In an ever competitive and kiasu (translation: fear of losing) mentality of Singapore parents, we can see how much finances and time parents can invest into a child. Despite the removal of announcing the top grades of schools for the national examinations, they get creative and start to crowdsource results online, in order to see where their child stands and plan for the next phase of education.
In fact, despite a great education system provided by the government, parents go in droves of private tuition and enrichment classes, spending a good 5 percent of household expenditure on education. The more popular, the more expensive, the more their friend’s children take the class, the more they want their child in it. In fact, shopping malls which specializes in such education and enrichment centers are having a roaring trade, feeding into the fear of losing out by parents where hordes of students and parents flock to the centers on a daily basis.
I recalled speaking to the Polytechnics and they jokingly mention, “Our Open House day to enrol new students is catered primarily for the parents, who are always asking most of the questions, while dragging their child in tow. While a child may be interested in trying out a new different course, the parents have the final say since they are paying for the school fees. And parents always focus on how much income their child can make when they graduate, before deciding whether it is a good course to take. The student does not get much say in what course they take.”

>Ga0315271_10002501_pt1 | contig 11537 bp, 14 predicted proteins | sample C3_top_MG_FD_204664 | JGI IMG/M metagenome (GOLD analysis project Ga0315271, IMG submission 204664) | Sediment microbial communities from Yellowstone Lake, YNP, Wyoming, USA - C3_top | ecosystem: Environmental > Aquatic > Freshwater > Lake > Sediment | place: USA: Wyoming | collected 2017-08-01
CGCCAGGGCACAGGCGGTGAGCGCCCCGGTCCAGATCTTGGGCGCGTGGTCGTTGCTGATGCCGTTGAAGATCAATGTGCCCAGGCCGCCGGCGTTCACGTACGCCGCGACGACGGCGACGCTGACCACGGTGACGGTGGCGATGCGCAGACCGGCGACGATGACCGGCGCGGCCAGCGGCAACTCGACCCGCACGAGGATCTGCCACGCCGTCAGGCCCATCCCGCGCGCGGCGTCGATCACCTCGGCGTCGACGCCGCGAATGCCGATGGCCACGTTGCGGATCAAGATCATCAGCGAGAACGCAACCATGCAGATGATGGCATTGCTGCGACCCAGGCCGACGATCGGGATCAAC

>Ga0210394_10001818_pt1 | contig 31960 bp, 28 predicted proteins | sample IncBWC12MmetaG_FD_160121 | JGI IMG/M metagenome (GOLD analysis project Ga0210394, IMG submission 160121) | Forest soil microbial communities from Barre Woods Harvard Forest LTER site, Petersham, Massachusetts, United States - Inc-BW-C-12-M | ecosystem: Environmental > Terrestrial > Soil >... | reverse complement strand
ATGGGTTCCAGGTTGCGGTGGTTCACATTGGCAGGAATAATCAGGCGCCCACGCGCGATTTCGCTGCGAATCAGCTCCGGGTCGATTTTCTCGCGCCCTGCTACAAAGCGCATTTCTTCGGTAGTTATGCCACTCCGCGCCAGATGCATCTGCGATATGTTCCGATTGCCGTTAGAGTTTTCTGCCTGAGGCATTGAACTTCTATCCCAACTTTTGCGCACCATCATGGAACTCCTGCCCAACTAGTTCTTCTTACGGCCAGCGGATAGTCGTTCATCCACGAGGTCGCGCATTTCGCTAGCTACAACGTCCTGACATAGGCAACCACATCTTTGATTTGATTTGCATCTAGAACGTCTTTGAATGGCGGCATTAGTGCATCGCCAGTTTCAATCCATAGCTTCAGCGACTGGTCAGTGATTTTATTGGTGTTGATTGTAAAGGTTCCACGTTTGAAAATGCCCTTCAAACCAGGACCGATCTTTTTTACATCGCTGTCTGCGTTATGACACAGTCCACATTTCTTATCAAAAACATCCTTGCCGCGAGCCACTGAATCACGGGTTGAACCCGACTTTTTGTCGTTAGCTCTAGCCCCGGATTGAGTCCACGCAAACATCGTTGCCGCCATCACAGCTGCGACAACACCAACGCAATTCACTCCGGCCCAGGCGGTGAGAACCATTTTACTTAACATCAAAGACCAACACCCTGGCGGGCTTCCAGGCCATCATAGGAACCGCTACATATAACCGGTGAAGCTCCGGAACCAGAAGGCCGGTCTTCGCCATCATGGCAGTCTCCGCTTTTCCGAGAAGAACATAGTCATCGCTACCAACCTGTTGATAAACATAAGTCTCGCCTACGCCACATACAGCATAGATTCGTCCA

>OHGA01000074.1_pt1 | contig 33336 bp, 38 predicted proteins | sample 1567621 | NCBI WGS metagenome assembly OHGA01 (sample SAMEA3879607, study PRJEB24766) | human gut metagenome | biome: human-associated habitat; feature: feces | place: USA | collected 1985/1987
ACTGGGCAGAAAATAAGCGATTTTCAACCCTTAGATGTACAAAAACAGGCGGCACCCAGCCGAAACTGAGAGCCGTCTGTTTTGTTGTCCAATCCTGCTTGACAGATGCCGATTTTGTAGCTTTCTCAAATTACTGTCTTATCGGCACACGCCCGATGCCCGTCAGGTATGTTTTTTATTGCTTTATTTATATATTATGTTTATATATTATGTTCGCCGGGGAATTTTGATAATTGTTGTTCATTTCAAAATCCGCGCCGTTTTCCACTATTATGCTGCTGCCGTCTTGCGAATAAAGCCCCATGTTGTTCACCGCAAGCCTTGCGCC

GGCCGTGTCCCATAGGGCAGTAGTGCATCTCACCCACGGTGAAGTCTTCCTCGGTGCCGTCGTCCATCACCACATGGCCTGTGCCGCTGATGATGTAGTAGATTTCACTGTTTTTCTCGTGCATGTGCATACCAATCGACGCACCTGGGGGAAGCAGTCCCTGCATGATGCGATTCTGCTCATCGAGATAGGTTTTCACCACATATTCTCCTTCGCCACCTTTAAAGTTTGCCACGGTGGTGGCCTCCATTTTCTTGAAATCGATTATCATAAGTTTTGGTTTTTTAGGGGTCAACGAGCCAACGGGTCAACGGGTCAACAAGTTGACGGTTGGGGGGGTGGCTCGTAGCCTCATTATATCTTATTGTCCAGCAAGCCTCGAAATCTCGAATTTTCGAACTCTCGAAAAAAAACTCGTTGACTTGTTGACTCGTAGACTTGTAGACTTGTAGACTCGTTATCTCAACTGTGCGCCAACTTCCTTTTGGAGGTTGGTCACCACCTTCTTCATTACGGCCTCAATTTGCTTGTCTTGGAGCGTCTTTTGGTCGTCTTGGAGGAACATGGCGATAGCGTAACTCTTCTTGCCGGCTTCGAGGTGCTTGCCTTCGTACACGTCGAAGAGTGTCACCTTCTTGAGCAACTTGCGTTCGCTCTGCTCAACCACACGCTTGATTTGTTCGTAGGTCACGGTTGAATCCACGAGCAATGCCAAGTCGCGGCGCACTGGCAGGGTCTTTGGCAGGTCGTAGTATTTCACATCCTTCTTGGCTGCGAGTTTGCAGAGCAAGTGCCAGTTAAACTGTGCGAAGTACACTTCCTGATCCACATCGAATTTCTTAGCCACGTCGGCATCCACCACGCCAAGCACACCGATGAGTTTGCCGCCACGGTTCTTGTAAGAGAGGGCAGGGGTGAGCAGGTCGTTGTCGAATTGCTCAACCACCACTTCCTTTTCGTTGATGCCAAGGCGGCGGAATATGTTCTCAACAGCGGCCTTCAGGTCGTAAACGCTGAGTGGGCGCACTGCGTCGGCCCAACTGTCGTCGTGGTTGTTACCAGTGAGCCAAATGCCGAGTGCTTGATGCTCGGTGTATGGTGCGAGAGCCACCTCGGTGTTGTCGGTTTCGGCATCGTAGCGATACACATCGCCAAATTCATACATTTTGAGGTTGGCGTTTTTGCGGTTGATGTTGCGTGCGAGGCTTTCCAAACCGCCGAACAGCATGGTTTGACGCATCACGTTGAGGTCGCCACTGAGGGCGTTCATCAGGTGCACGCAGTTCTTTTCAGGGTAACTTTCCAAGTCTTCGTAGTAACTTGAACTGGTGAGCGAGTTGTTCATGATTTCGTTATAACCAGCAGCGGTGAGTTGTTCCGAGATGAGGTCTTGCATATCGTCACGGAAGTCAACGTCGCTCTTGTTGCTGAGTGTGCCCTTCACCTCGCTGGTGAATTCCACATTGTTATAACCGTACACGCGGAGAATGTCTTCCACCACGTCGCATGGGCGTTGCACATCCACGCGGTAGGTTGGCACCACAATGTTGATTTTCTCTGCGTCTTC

Parents, who have worked hard all their lives in raising their children, have a practical standpoint of ensuring their children have a better stable life than they did. There is also an undue peer pressure to keep up with the Jones and regular guilt shaming by grandparents and peers alike for not sending their child for more lessons, in the name of ‘reaching their fullest potential’.
Will parents agree to focus their children away from grades and allow them to try innovation and develop new products? Possibly, when there is a guarantee that innovation leads to successful and stable financial lives. But to allow children to have a high risk of failure with little security, that will be challenge to change mindsets.
Minister Ng has a bold and important vision which all Singaporeans involved with students should support. It should not just be left to the educators to build as innovation is a lifestyle that encompass more than school life, but also the parents, the tech community and society at large.
The government will no doubt do an excellent job in providing infrastructure to create a conducive environment for innovation among students. But the hard job it has, along with society, is to work out solutions to target psychological aspects and break away old mindsets as highlighted in this article. Only then, can we see a possible breakthrough for the vision of having a nation of innovators in generations to come.
This is the third article of the Heartware Singapore series, where the author shares on different topics to spur the Singapore startup ecosystem.
This article first appeared on Tech in Asia.